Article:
With this weekend’s opening of Admission and the impending doom of National College Rejection Day, it’s easy to forget that the Ivy League is nothing more than an athletic conference. Aside from immense wealth, unfortunate geography, thinly-veiled classism, and enormous prestige they use to perpetuate their good names while overcharging for a mediocre experience, these universities have little in common. They’re just an athletic conference, honor-bound in their refusal to offer athletic scholarships to potential recruits.
With an amateur ideal as incorruptible as the NCAA itself, it’s no wonder Ivy League colleges always get bad seeds in March Madness. Due to the onerous academic requirements impressed upon the honorable student-athletes, the conference doesn’t even have a tournament! As in the “Old World across the pond,” champions are determined by regular-season record alone. There is never an at-large bid. The auto-bid is always a double-digit seed. They are never favored. They arrive by palanquin and are expected to leave by Chinatown Bus.
But the Ivy League has a rich basketball history. The Princeton offense is actually named after Princeton. Bill Bradley, the only Presidential candidate less charismatic than Al Gore, played basketball at that same school. Princeton was also one of only a handful of 16-seeds to nearly win its opening-round game, in 1989 against Alonzo Mourning’s Georgetown. In recent decades the conference powerhouse shifted to Penn, one of the “Philadelphia Big 5” and back when I was in college Princeton and Penn were called “the killer P’s.”
In 2006, Penn coach Fran Dunphy retired, and the title has been up for grabs since then. Since 2010, the conference has acquitted itself well in the Big Dance, with Cornell making the Sweet Sixteen that year, and Princeton and Harvard suffering close first-round losses in 2011 and 2012.
Harvard made a repeat trip to the tournament with a similar squad this year, and was paired up against computer-loved, mid-major “sleeper” New Mexico. Anyone who’s ever watched New Mexico in March Madness knows they’re incapable of making it out of the first few rounds, but almost nobody expected them to lose to Harvard. Harvard was judged the weakest Ivy-League champion in a decade, as their 14-seed reflected. They’d lost their co-captains to the “cheating scandal,” which came as a surprise to zero people who had gone to college in the Ivy League. Yet the Crimson dominated the Lobos, shooting 52.4%, forcing New Mexico to shoot 37.5%, and further compensating for their physical disadvantages by making 8-of-18 three-pointers, the traditional best shot for an overmatched team. Harvard led almost the entire way, and the game was not as close as the 68-62 margin suggests.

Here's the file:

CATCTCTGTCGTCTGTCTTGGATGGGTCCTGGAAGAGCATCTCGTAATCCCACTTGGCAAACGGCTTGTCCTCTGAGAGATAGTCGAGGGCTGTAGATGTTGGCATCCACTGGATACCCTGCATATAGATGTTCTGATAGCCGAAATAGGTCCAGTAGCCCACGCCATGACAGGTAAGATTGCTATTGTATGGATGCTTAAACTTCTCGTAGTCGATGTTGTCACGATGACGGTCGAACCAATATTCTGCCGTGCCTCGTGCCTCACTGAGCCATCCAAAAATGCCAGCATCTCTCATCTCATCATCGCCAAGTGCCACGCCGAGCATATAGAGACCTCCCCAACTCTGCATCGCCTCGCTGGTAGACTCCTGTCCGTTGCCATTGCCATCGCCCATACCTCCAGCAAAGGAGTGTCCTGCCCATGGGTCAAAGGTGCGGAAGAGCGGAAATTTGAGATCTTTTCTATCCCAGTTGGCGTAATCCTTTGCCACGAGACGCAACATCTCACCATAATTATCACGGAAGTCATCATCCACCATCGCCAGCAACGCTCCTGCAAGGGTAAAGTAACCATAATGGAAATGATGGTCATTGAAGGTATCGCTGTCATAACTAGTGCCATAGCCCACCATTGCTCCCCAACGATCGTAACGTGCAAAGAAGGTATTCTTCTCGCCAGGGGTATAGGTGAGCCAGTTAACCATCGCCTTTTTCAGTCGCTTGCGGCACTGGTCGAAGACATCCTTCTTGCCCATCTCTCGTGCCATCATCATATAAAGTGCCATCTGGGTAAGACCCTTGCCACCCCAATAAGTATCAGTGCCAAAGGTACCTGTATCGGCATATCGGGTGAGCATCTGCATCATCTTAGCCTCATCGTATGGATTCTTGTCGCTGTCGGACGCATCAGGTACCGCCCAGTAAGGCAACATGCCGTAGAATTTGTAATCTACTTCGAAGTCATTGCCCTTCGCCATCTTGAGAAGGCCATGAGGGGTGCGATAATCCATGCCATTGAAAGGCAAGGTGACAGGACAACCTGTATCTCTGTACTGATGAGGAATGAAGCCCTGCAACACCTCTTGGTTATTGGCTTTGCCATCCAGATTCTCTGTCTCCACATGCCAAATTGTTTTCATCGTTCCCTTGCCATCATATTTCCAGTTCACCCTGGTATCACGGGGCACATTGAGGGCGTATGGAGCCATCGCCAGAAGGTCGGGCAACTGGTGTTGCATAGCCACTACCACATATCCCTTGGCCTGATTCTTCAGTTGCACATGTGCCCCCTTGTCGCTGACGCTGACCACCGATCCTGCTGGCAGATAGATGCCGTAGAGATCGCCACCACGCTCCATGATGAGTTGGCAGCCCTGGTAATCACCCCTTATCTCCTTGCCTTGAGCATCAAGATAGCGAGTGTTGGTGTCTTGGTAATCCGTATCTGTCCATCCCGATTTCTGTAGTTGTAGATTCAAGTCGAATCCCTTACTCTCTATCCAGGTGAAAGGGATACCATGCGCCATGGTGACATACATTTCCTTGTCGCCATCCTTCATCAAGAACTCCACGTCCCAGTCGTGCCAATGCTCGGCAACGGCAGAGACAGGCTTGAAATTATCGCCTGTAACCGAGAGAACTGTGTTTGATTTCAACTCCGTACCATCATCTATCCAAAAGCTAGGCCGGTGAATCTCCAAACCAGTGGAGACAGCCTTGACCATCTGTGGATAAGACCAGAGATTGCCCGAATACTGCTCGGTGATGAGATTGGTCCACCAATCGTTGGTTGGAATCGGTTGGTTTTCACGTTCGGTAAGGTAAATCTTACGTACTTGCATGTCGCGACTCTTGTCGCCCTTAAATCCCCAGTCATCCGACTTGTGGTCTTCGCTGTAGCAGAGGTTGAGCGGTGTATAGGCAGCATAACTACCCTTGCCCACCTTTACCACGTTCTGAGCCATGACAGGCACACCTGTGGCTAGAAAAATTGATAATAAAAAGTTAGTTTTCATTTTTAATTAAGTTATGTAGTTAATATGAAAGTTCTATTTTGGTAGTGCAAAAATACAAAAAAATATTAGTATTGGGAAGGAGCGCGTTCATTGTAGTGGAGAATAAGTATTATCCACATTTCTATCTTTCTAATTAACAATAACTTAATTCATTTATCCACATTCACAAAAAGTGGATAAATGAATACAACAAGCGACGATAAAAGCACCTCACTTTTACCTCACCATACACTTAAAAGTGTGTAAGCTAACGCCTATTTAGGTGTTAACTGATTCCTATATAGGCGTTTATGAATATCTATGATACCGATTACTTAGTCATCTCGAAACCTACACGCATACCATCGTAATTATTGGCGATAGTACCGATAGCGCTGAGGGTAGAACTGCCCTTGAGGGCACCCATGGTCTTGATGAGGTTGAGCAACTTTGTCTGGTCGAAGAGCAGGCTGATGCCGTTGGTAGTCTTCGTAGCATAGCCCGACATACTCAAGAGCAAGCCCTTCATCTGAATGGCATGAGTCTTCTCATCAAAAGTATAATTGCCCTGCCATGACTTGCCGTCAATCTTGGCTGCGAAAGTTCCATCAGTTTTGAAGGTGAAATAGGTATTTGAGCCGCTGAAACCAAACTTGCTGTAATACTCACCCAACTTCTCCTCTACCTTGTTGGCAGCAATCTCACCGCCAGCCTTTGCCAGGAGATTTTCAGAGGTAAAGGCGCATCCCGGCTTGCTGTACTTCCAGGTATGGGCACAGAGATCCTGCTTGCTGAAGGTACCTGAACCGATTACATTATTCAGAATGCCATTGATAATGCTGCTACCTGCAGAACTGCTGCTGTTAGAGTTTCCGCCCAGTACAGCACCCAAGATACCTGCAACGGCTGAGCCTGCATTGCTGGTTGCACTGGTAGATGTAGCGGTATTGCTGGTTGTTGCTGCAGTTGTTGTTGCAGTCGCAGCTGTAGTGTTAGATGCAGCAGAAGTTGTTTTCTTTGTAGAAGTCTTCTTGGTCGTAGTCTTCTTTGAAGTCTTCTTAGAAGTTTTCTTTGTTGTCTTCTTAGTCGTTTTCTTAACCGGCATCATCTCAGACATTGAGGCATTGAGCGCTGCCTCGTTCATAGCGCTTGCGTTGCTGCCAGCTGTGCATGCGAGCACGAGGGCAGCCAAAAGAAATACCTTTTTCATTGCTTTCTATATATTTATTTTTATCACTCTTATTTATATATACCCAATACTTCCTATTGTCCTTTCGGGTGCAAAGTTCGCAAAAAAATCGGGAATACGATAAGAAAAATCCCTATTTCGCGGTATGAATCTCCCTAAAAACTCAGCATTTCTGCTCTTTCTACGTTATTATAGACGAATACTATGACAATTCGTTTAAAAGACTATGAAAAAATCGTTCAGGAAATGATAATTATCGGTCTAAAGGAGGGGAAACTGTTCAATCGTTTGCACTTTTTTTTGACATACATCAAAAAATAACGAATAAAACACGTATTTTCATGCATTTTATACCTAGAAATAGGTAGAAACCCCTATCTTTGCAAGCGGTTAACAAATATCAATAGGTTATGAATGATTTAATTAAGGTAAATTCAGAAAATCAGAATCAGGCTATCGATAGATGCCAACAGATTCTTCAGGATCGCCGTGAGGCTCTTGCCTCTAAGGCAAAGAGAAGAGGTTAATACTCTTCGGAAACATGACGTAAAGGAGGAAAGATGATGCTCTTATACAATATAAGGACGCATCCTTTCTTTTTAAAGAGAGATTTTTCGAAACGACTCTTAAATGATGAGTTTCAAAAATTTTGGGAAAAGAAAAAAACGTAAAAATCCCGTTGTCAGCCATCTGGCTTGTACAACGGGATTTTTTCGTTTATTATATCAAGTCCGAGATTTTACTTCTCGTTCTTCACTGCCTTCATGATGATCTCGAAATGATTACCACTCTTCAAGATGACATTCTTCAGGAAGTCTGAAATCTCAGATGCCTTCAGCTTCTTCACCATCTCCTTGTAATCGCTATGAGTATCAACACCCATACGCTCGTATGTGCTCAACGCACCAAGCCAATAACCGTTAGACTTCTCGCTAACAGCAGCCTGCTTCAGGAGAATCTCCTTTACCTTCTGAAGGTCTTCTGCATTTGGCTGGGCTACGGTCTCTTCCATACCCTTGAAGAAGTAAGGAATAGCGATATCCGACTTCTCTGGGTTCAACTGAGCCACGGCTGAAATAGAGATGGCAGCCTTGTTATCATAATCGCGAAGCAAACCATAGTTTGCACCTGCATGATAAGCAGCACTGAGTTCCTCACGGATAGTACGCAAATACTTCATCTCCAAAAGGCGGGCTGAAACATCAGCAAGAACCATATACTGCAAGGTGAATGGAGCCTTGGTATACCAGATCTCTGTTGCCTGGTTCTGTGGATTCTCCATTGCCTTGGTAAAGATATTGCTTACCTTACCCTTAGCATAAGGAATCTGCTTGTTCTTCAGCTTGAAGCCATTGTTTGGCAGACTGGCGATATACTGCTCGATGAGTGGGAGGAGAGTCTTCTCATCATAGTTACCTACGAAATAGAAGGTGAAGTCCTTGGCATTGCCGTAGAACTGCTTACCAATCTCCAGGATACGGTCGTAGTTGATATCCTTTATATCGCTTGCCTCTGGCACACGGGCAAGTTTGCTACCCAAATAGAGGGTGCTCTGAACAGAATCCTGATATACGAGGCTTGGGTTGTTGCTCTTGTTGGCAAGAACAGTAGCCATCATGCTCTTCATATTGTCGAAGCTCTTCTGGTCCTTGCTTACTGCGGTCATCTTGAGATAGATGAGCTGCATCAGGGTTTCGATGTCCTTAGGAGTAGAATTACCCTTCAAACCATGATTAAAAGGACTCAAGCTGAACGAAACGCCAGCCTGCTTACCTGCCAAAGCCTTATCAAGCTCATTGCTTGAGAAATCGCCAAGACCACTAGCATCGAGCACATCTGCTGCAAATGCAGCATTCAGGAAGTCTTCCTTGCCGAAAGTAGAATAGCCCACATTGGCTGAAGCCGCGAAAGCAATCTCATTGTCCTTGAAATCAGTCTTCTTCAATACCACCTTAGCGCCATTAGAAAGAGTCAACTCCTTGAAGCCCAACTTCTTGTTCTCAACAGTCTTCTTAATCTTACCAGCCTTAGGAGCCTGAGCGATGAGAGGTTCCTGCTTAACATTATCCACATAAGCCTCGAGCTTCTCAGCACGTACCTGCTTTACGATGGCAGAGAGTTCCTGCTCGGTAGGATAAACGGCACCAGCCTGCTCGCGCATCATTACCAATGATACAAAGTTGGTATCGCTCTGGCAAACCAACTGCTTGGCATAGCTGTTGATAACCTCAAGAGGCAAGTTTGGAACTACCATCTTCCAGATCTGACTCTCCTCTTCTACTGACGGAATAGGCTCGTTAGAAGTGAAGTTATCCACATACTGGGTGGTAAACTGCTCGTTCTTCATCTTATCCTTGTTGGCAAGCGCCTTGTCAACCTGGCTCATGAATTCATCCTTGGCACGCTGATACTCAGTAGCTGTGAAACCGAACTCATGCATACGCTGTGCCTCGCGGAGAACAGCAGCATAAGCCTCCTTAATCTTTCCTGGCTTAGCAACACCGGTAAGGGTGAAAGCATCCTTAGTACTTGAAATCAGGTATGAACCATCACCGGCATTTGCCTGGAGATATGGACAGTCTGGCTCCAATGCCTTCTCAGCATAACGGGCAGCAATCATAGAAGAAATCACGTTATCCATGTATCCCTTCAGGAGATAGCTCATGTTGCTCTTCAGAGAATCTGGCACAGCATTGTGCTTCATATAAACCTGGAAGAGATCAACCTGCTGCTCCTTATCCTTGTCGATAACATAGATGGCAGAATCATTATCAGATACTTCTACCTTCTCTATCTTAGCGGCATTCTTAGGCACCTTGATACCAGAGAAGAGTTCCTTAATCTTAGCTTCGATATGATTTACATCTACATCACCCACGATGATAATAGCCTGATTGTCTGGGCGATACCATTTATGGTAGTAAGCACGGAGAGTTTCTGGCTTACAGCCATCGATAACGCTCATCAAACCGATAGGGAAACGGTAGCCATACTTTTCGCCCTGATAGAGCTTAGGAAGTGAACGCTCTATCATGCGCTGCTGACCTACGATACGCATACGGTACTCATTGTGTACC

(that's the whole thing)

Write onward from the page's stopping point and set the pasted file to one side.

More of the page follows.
Harvard athletes have often been in the news. Teddy Roosevelt, who boxed there, kept his beloved sport of football from succumbing to safety issues 100 years before the public had ever heard of CTE. In 1968, Harvard improbably tied Yale at football; Yale’s quarterback would become the basis for “B.D.” in “Doonesbury.” In 2004, Yale gained juvenile revenge when they executed this prank at the same game. Recent shout-outs have been checkered, with the awesomeness of Linsanity matched by the ineptitude of Ryan Fitzpatrick.
As I type this, Harvard has just lost to Arizona, 74-51. The game was not expected to be close, and the game was not close. The usually incisive Charles Barkley commented, “They don’t have them kinda jocks in the Ivy League,” but then, how did the Crimson beat the Lobos? (As a Columbia alumnus I can confirm nobody from those states goes to any prestigious university, but that’s really the least of the Ivy League’s diversity issues.) Though the region of “We Did the Meth” has put away the city of “We Did the Math” Sir Charles hinted that Harvard might have the last tweedy, clenched-teeth laugh: “At least they don’t have to hire them once they graduate,” he said. That’s assuming the athletes graduate – from Arizona, or Harvard.
RYOT Note: As March Madness heats up, it’s important to remember that for many people sports are more than just games. Through a groundbreaking peacebuilding-and-leadership development curriculum, PeacePlayers International uses basketball to bring children together and teach them proven tactics for improving their communities. You can support by donating, or by sharing this article.